Non-diary milks are remarkably simple to make. However, the gritty texture of homemade nut and seed milks is a common drawback. This can be easily remedied with a simple straining of the milk. At Sanlinx, we have experimented with different straining methods over our years of experience with vegan milks, and ship all our soymilk makers with straining supplies.
Straining involves passing the milk through a fine mesh to catch the particles of fiber on one side, letting the milk pass through to the other. Despite the simplicity of this task, there are several ways to strain vegan milk.
A popular method is to use a fabric, such as a nut milk bag, a cheesecloth, or even a piece of nylon hosiery. The unfiltered milk is poured into the fabric, the edges are gathered, and the resulting pouch of milk and pulp is manually squeezed and wrung-out. While effective, small particles of pulp can get stuck in the fabric fibers and make cleaning the fabric difficult. Furthermore, cheesecloths can be unwieldy and nylon hosiery is unlikely to be food-safe. Some may also be uncomfortable with the milk streaming down their hands.
Another method is to use a metal sieve. Slowly pour the milk through a metal sieve, pressing the liquid from the pulp with a spoon or spatula. This eliminates the need to use one’s hands, and requires less manual dexterity.
For this reason, Sanlinx provides a fine metal sieve and plastic pitcher for straining with each soymilk maker. The sieve is placed on top of the pitcher, and the milk slowly poured through for easy and tidy straining. After tamping down the pulp, the pitcher is full of fresh, smooth milk. Afterwards, the sieve is easily cleaned with a rinse under the tap. The fiber and nutrient-rich pulp (or “okara”, for soy pulp) can then be used for any number of delicious recipes.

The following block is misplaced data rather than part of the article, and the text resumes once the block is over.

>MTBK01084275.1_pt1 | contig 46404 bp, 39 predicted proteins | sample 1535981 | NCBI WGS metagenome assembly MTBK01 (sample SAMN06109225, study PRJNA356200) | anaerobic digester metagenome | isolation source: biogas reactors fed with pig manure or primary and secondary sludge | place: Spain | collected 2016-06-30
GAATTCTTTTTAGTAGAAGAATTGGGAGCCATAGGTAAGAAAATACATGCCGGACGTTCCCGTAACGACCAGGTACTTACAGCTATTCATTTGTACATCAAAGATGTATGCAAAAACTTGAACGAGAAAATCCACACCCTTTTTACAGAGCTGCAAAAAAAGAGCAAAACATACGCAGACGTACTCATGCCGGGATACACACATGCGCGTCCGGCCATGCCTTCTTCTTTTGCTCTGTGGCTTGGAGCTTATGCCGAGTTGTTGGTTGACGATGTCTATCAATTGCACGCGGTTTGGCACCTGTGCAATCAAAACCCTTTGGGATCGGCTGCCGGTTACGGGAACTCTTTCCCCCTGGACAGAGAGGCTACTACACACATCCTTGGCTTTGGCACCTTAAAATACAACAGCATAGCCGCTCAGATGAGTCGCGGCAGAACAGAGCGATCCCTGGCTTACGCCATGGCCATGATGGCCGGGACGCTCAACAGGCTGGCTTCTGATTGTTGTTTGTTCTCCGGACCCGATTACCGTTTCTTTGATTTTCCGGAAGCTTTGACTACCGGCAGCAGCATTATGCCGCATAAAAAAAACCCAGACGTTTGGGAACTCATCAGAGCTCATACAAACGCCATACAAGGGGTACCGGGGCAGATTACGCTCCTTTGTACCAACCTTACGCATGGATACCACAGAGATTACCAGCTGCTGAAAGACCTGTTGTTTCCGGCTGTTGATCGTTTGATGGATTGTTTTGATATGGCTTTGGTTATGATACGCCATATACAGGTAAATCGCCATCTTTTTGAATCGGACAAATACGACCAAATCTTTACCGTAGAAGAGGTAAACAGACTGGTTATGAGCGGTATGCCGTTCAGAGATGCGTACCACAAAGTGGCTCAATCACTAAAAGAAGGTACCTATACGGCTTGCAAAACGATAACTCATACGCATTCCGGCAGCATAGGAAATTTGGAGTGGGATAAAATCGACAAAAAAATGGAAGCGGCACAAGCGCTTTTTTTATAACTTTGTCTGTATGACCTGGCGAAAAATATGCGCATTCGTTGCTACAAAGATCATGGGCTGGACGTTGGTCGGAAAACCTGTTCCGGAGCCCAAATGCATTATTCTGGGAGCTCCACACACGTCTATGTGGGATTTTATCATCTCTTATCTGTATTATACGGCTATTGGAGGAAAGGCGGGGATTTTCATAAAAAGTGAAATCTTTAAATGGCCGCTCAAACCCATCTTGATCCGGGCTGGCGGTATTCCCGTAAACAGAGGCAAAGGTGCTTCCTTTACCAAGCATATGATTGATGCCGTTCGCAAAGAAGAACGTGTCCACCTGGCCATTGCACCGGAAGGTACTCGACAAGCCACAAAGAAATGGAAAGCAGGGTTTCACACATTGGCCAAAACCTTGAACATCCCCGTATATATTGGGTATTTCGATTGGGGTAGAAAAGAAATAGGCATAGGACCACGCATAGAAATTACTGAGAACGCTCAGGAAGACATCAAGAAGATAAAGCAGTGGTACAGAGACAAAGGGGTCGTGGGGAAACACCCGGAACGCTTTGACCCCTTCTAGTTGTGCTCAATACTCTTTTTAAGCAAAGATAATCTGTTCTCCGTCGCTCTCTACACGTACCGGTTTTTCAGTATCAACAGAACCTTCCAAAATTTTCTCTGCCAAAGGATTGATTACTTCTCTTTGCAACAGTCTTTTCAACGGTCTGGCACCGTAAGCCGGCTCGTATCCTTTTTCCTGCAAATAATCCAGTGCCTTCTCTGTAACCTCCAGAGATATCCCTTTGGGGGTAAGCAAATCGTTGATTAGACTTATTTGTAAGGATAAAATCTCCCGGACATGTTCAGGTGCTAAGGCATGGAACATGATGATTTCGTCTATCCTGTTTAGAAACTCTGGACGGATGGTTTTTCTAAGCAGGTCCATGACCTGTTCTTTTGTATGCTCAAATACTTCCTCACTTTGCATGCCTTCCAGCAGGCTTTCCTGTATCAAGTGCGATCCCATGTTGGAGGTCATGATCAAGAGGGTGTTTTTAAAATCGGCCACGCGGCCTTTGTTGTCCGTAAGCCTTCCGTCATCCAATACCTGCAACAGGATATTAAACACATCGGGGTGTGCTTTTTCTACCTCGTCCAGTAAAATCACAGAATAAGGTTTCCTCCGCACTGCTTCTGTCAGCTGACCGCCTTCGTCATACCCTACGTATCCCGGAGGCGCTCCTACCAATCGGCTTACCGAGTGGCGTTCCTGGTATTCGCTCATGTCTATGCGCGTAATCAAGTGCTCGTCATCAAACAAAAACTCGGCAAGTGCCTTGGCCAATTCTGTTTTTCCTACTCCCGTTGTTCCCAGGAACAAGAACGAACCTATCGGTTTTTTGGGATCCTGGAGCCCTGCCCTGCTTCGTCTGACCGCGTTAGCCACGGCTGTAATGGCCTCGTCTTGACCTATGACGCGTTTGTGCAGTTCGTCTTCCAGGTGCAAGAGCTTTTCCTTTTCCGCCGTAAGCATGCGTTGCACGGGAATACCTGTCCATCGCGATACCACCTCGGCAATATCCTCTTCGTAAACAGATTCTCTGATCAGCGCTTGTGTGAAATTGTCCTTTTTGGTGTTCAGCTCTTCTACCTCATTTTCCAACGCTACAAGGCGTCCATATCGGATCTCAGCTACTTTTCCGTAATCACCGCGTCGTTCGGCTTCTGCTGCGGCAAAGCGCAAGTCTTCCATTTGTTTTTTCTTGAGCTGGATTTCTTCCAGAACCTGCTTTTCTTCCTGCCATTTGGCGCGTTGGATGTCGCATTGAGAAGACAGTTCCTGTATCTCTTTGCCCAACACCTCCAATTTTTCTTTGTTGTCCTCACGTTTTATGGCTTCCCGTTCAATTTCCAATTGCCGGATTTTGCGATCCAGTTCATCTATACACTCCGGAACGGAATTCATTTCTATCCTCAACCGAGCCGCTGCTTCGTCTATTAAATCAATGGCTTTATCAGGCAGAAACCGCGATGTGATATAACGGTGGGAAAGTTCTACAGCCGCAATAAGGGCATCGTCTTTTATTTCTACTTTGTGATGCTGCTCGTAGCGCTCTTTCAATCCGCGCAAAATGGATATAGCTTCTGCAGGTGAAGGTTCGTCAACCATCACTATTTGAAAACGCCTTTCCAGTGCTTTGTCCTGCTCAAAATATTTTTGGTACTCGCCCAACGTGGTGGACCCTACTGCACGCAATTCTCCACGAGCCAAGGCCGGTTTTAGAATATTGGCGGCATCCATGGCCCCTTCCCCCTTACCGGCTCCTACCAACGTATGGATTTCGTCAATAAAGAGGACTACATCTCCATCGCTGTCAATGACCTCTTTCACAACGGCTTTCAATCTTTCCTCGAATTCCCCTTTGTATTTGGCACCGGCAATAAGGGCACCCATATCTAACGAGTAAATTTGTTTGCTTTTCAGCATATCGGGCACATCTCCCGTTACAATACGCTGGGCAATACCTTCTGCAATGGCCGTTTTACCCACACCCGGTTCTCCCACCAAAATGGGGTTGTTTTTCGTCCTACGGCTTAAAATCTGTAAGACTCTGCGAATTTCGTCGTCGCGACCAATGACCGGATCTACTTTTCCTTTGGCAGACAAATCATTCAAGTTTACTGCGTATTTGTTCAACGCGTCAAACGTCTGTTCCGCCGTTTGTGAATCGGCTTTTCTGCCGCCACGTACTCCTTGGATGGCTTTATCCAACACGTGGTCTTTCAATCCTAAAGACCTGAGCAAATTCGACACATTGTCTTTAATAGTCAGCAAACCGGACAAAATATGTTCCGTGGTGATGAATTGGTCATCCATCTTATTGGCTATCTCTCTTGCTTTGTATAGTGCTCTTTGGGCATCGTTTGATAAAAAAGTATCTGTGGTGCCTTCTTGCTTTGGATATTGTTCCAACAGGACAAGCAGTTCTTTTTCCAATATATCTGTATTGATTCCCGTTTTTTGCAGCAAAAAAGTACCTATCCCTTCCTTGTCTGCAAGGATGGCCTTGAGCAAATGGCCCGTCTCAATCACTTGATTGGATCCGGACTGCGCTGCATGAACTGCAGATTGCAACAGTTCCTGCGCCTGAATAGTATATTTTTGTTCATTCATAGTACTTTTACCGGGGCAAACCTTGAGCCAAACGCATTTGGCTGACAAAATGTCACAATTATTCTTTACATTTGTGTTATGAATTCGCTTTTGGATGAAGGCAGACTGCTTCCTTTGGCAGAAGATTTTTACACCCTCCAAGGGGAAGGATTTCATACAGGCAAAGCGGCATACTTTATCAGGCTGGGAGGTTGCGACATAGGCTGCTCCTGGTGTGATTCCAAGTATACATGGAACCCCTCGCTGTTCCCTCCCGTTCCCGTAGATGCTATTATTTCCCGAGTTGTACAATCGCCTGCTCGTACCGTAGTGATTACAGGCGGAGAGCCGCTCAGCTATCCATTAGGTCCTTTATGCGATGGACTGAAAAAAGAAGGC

We find that most of our soymilk machine owners find one straining to be satisfactory. However, some of our customers find that they prefer to strain the milk a second time through a nut milk bag to eliminate any residual fine pulp. Waiting for the fine particles to sink to the bottom of the pitcher can also give the same effect. This comes down to personal preference – the extra time taken for a second straining results in an ultra-smooth milk, but one straining is generally enough.
Finally, not all nut and seed milks require straining. Nuts like cashews and macadamias have less tough fiber than for example, almonds and soybeans, and produce smooth milks without straining. Some people may even find the texture of unstrained milks perfectly palatable, particularly after running the machine multiple times on the same batch of milk. Regardless, Sanlinx has every (non-dairy) milk enthusiast covered.